His disability also made room for a 10 year-old son like me to be his helper. Don’t get me wrong, fetching tools, holding boards, gathering equipment on nights and every weekend wasn’t glamorous or even fun much of the time. However, being able to participate in such a deliberate yet drastic transformation of one vehicle becoming something dramatically different over the period of 18 months or so was thrilling. Being able to learn from and be inspired by my dad at such a tender age was priceless. Only now do I begin to grasp what a gift that was.
It’s easy to squash ideas that are outside of the norm or to quickly point out the excuses of why embarking on an uncharted path should be avoided. I think fear of the unknown, risks, etc. drives us to that. However, sometimes all we need is a powerful dream, one good leg, and a willing companion with abilities that complement our own to build something great.
Celebrate the accomplishment without having it define us. Sometimes, especially when we worked so hard to accomplish something great with lots of battle scars to prove how difficult the journey was, it is easy to lose perspective on the accomplishment. If we’re not careful, we can make the accomplishment define us. In doing so, it can alienate us.
One thing I really appreciate now about the experience that my dad and I enjoyed while building the motorhome is how he didn’t allow such a cool accomplishment like transforming a once-creaky land yacht into a rambling motorhome define him – especially for a guy who was repeatedly told he was a bit nuts for trying such a feat with only having one good leg.
We enjoyed using the motorhome after it was built (after the bugs got worked out including a minor engine fire!) and we had some fun times camping in it as a family. I know my dad was proud of it and enjoyed using it but I never got the sense that this accomplishment defined him.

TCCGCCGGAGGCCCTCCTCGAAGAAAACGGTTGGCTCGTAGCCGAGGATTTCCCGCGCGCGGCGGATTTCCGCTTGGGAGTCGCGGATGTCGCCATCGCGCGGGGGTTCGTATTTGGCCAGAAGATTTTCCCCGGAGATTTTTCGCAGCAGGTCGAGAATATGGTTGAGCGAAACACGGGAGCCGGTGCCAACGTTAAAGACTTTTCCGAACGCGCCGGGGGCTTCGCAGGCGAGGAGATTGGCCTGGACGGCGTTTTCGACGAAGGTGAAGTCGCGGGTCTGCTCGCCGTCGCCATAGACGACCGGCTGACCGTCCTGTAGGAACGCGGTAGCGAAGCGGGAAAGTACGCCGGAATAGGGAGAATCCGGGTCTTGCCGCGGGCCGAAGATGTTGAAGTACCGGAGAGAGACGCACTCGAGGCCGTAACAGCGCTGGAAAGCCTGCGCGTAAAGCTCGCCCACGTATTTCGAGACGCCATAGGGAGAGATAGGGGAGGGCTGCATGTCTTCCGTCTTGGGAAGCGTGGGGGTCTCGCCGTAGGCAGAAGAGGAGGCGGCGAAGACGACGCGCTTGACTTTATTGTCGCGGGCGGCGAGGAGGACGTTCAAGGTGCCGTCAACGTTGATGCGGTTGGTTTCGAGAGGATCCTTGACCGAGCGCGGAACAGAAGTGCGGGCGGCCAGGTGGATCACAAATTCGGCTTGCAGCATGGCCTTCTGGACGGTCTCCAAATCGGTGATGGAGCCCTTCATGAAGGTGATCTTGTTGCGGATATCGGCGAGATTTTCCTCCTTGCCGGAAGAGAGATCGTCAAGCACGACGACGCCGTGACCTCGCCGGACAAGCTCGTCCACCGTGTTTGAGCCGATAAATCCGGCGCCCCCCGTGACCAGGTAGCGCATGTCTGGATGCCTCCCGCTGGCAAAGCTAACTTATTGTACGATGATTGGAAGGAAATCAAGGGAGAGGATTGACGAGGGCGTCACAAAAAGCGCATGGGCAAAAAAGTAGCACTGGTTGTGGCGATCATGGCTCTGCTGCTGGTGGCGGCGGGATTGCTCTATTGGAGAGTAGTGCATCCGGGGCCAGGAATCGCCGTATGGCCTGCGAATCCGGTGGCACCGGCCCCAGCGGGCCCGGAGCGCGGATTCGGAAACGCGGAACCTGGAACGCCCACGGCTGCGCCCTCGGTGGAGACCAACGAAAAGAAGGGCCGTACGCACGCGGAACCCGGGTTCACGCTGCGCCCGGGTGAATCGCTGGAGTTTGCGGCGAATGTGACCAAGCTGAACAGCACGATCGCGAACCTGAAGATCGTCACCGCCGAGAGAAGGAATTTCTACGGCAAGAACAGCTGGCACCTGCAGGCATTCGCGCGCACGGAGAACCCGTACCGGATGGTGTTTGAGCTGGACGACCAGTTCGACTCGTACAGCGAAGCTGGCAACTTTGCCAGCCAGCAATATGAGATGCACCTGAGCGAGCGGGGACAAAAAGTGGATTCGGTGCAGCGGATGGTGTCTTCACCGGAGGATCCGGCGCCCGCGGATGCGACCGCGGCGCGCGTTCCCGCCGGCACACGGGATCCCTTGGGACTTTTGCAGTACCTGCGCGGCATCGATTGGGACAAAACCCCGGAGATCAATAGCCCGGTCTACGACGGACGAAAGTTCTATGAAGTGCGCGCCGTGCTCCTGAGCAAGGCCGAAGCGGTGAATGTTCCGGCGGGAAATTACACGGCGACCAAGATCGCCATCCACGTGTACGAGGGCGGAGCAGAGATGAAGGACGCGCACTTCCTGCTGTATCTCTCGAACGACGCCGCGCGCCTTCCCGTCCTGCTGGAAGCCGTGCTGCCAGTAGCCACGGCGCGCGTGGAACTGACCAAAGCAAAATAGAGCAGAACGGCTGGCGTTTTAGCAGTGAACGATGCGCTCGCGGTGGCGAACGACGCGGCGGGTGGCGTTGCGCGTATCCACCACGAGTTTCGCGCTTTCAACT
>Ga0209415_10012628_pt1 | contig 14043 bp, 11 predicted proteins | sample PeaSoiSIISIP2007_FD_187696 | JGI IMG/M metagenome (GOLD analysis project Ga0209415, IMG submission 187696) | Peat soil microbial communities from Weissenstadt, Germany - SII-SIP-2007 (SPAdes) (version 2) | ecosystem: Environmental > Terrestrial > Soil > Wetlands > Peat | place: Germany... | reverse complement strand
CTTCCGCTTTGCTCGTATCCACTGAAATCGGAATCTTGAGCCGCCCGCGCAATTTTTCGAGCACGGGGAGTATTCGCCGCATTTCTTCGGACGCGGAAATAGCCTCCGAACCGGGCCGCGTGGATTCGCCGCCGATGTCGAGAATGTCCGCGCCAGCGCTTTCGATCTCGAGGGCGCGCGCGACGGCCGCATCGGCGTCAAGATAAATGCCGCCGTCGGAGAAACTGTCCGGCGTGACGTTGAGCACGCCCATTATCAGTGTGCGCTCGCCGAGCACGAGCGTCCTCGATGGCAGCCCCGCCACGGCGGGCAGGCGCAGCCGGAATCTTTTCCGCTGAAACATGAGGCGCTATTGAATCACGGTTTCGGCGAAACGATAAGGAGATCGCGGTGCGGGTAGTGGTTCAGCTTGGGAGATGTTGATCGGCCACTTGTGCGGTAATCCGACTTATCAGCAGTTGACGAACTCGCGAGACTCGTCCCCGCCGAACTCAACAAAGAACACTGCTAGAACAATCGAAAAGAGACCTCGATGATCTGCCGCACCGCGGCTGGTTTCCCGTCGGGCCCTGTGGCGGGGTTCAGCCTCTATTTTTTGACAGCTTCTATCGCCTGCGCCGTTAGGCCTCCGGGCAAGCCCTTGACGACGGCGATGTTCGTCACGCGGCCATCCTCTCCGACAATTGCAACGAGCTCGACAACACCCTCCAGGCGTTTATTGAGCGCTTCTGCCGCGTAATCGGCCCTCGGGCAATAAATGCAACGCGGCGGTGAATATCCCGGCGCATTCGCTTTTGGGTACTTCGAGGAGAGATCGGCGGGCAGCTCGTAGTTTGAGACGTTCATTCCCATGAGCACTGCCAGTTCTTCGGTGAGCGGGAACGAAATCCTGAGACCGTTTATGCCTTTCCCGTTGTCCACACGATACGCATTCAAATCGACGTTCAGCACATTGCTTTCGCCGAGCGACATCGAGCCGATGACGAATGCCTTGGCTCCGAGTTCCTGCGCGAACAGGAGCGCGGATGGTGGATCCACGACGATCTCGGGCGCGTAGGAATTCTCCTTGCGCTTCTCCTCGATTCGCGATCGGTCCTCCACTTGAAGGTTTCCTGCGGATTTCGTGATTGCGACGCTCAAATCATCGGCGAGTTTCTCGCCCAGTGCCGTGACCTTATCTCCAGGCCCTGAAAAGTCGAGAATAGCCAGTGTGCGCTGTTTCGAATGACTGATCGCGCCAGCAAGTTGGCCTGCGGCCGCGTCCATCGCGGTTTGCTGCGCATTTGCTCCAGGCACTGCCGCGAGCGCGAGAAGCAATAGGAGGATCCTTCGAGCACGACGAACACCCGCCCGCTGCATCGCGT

That was underscored when he sold it one day to someone who offered cash for it. I remember the buyer whipping out a thick stack of $100 bills and driving it away. My dad didn’t get rich off of it but he felt like he got what he needed to be made whole. We ended up buying another camper (one that wasn’t as cool) shortly thereafter but it didn’t hit me until I was much older how big of a deal it was for the inventor to gracefully watch his invention drive away.
Have you seen someone who was so wrapped up in their accomplishment that they allowed it to define them? Have you seen them turn what seemed like a noble mission eventually into a vehicle that ran over anyone or anything that got in their way? Have you ever felt used by a visionary who enlisted your help to accomplish their mission only to feel kicked to the curb once the mission was accomplished? I’ve seen it in the business world many times.
I must regretfully admit that I have been guilty of all the above – especially when I was much younger in my quest to build a world-class integrated marketing agency. On one specific occasion, I lambasted an employee with all the finesse of a turbo-charged steamroller as he failed to accomplish MY objective. Our relationship was never the same in spite of my repeated attempts to seek his forgiveness for my insensitivity. Since that time, I’ve made a conscious commitment to never put accomplishments ahead of relationships.
Throughout my childhood and my adult life, my dad proved to me in his actions that he always valued me more than his accomplishments. It is great to celebrate accomplishments and to even savor them. However, I believe that there are more important things in life.
Relationships trump accomplishments. I hope and pray that no matter how bodacious our newest personal or professional mission may be, we will keep that simple truth in front of us.
Dare to dream. Invite others along for the ride. Overcome the detours. Celebrate the milestones. Put relationships in the seat of honor. In doing so, we might just have the kind of positive impact on each other that my dad had on me while we have one amazing journey.